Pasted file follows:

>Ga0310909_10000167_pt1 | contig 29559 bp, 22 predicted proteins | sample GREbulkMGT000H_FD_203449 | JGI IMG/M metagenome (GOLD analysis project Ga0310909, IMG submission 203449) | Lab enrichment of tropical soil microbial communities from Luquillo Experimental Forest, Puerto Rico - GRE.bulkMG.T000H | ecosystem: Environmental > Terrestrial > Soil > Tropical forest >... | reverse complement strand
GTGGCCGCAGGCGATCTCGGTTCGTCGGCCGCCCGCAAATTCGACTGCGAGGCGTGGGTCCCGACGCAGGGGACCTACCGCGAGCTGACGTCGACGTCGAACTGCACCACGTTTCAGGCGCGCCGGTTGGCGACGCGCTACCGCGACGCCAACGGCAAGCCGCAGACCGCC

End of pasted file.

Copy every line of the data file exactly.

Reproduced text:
>Ga0310909_10000167_pt1 | contig 29559 bp, 22 predicted proteins | sample GREbulkMGT000H_FD_203449 | JGI IMG/M metagenome (GOLD analysis project Ga0310909, IMG submission 203449) | Lab enrichment of tropical soil microbial communities from Luquillo Experimental Forest, Puerto Rico - GRE.bulkMG.T000H | ecosystem: Environmental > Terrestrial > Soil > Tropical forest >... | reverse complement strand
GTGGCCGCAGGCGATCTCGGTTCGTCGGCCGCCCGCAAATTCGACTGCGAGGCGTGGGTCCCGACGCAGGGGACCTACCGCGAGCTGACGTCGACGTCGAACTGCACCACGTTTCAGGCGCGCCGGTTGGCGACGCGCTACCGCGACGCCAACGGCAAGCCGCAGACCGCC